The European Union is considering legal action against the UK after Boris Johnson pressed ahead with plans to override parts of the Withdrawal Agreement.
The bloc believes it may be able to mount a challenge before the Government manages to pass legislation which changes part of the deal struck last year relating to Northern Ireland, which ministers admit does breach international law in a “very specific and limited way.”
According to Bloomberg, a draft working paper prepared by Brussels and circulated to member states warns that the UK Internal Market Bill represents a “clear breach” of the agreement which would “open the way to legal remedies”.
It adds that once the transition period ends, the EU could also trigger the dispute settlement mechanism contained in the deal, which could ultimately result in the UK being hit with financial sanctions.
It came as the EU called for emergency talks to salvage the Brexit negotiations. The talks will take place on Thursday.
Eric Mamer, chief spokesman of the EU Commission, said on Twitter: “The EU seeks clarifications from the UK on the full and timely implementation of the Withdrawal Agreement.”
Maros Sefcovic, Michael Gove’s counterpart on the UK-EU joint committee set up to implement Brexit, said he would hold an extraordinary meeting as soon as possible to address the bloc’s “strong concerns.” That meeting will go ahead on Thursday.
Mr Sefcovic told reporters: “The Withdrawal Agreement is not open for renegotiation and we expect the letter and the spirit of the Withdrawal Agreement will be fully respected. I think on that we have to be very, very clear.”
It came as Ursula von der Leyen, the European Commission President, said she was “very concerned”after the Government published the Internal Market Bill, which she warned “breaks international law and undermines trust.”
On Wednesday, Number 10 issued a fresh line of defence, telling reporters that the withdrawal agreement had been signed “at pace” and it had always been intended that grey areas in the treaty could be clarified later on.
However, Ms von der Leyen said the legal principle of pacta sunt servanda – that an agreement cannot be reneged on – was the “foundation of prosperous future relations”.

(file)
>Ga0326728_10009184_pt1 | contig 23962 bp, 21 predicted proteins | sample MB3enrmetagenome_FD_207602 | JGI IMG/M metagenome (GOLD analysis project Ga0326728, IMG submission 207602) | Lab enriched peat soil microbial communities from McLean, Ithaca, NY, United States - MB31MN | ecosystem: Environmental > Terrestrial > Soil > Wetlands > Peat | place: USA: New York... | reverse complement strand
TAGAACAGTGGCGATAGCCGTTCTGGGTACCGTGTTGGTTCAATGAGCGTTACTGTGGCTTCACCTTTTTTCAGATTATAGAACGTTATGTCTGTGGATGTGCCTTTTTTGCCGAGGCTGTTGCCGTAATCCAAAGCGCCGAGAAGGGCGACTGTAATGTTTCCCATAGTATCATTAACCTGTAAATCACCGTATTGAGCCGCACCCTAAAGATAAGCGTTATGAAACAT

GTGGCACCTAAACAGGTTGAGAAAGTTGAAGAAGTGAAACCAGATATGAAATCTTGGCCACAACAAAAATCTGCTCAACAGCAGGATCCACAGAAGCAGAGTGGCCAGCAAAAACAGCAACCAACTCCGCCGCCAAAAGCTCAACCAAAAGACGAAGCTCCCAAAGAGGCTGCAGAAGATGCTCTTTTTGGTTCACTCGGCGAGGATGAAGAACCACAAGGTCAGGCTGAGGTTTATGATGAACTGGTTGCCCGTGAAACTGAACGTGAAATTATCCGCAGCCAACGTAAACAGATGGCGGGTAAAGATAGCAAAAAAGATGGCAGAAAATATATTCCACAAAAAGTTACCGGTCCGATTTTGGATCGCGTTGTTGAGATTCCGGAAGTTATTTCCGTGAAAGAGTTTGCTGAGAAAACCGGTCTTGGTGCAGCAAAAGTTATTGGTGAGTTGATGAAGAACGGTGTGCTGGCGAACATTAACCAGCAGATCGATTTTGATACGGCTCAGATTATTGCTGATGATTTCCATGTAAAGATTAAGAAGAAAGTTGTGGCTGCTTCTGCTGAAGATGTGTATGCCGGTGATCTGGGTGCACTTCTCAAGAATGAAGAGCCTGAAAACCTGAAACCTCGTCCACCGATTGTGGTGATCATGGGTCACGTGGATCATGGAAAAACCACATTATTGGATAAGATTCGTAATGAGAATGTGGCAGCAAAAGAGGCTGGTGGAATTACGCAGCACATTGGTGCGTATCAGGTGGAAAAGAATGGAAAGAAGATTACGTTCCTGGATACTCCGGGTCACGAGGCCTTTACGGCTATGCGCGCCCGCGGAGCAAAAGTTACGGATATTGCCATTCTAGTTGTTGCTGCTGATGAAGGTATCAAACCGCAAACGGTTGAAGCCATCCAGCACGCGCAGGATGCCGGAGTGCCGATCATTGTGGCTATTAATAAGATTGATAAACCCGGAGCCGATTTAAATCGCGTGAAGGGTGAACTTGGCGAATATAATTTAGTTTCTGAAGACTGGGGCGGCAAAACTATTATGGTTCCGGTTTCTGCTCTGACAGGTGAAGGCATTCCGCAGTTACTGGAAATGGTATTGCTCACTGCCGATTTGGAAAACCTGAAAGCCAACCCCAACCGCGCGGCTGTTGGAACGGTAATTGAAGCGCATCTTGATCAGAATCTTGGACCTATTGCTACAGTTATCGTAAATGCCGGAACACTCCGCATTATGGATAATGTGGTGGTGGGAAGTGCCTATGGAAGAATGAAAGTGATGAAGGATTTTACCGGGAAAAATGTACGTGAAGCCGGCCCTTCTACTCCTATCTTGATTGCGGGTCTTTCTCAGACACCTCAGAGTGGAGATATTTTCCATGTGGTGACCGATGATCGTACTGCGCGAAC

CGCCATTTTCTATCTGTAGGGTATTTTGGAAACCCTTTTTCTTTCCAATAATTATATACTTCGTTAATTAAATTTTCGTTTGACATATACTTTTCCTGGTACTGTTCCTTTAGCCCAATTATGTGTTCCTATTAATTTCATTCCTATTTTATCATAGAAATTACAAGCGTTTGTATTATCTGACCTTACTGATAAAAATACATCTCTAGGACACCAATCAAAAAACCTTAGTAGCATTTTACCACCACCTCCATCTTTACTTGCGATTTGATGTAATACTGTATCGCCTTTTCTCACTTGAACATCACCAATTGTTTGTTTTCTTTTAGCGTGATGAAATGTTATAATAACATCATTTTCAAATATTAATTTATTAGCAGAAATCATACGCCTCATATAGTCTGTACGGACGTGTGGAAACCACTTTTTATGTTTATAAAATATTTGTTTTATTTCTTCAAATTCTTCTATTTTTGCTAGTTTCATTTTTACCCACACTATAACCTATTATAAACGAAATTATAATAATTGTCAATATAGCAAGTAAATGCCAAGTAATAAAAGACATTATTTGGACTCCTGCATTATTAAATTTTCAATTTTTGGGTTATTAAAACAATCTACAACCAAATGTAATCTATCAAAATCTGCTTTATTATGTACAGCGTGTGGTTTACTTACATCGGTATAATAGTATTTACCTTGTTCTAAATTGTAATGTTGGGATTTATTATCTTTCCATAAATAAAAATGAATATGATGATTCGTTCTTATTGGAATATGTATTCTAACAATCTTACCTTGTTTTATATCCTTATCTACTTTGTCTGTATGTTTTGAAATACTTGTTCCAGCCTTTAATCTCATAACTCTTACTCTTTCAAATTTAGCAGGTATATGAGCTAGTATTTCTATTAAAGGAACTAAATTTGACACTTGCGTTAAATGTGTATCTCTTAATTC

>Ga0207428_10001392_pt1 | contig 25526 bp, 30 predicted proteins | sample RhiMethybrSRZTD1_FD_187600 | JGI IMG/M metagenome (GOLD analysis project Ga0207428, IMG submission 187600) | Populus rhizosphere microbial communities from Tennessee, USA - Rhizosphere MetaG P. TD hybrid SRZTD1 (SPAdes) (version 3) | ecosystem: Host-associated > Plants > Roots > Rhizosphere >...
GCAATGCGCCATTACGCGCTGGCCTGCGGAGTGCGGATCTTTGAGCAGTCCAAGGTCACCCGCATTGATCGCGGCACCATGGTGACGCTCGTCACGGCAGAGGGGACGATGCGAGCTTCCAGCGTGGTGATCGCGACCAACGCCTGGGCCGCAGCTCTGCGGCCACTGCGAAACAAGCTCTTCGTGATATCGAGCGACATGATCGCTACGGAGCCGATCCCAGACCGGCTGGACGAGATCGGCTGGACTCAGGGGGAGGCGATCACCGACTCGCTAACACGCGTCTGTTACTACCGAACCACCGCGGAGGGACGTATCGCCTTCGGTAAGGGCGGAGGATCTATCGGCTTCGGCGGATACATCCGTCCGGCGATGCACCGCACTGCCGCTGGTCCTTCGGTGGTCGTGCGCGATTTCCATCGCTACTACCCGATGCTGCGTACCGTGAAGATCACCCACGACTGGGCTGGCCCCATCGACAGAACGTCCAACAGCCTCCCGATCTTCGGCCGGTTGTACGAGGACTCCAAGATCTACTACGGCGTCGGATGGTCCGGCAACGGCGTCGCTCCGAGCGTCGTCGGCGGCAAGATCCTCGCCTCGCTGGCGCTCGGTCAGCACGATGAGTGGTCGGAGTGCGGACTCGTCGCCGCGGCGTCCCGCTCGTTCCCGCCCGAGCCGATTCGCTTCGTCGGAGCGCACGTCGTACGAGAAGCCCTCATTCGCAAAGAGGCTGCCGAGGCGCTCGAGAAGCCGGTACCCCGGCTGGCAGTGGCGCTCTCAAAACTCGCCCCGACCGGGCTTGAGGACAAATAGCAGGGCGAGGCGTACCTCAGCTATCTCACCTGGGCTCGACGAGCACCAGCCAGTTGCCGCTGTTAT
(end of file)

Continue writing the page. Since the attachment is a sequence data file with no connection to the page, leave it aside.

Charles Michel, the president of the European Council added that the “breaking international law will not create the confidence we need to build our future relationship”.
Michel Barnier, the EU’s chief negotiator, arrived in London yesterday, with sources indicating he would confront his opposite number Lord Frost over the UK’s proposals to change parts of the deal relating to Northern Ireland.
Ahead of the meeting, an EU diplomat told The Telegraph: “A quick reading of the relevant articles of the Internal Market Bill suggest the UK Government is launching a frontal assault on the Protocol and its obligations.
“Notwithstanding the consequences for the negotiations this must be the absolute nadir of four years of negotiations by a country known as the cradle of democracy.”
However, a second EU official insisted the bloc would not walk away at this point, adding that Mr Barnier would frame the UK as being the party responsible for this mess.”
Responding yesterday, a Government spokesman said they welcomed Mr Sefcovic’s request for an additional meeting of the joint committee and would be looking to agree a date with his team.
British officials will tell their EU counterparts they do not intend to walk away from any commitments or explicit promises made in the joint committee, The Telegraph understands.
Mr Johnson faced further criticism at homeon Wednesday as Sir John Major became the second former prime minister after Theresa May to warn that changing the withdrawal agreement risked undermining trust in the UK and its standing internationally.
“For generations…our signature on any treaty or agreement has been sacrosanct,” he added. “If we lose our reputation for honouring the promises we make, we will have lost something beyond price that may never be regained.”
Meanwhile, in Washington, senior Democrats warned the UK risked jeopardising a US trade deal if it failed to uphold the withdrawal agreement.
They included Richard Neal, the head of the House of Representatives’ ways and means committee, which holds significant sway over the signing of US trade deals.
Mr Neal claimed that Joe Biden, the Democratic presidential candidate, who is leading Donald Trump in the polls, “shares my position”, adding any move which risked a hard border on the island of Ireland represented a “very significant problem.”
Mr Biden, an Irish American, is a strong supporter of the Good Friday Agreement, which requires an open border and of which the US is the guarantor.
His comments were echoed by Nancy Pelosi, the most senior Democrat in the House of Representatives, who told the Irish Times: “If the UK violates that international treaty and Brexit undermines the Good Friday accord, there will be absolutely no chance of a US-UK trade agreement passing the Congress.”
Both the House, in which the Democrats wield a majority, and the Senate, will need to ratify any trade deal with the UK.
However, the Prime Minister’s spokesman insisted that protecting the Northern Ireland peace process was “exactly” why the UK was making the changes.
“We are absolutely committed to no hard border between Northern Ireland and the Republic of Ireland,” he added.
Speaking earlier at Prime Minister’s Questions, Mr Johnson said: “We need a legal safety net to protect our country against extreme or irrational interpretations of the protocol which could lead to a border down the Irish Sea which I believe…would be prejudicial to the interests of the Good Friday Agreement and prejudicial to the interests of peace in our country.”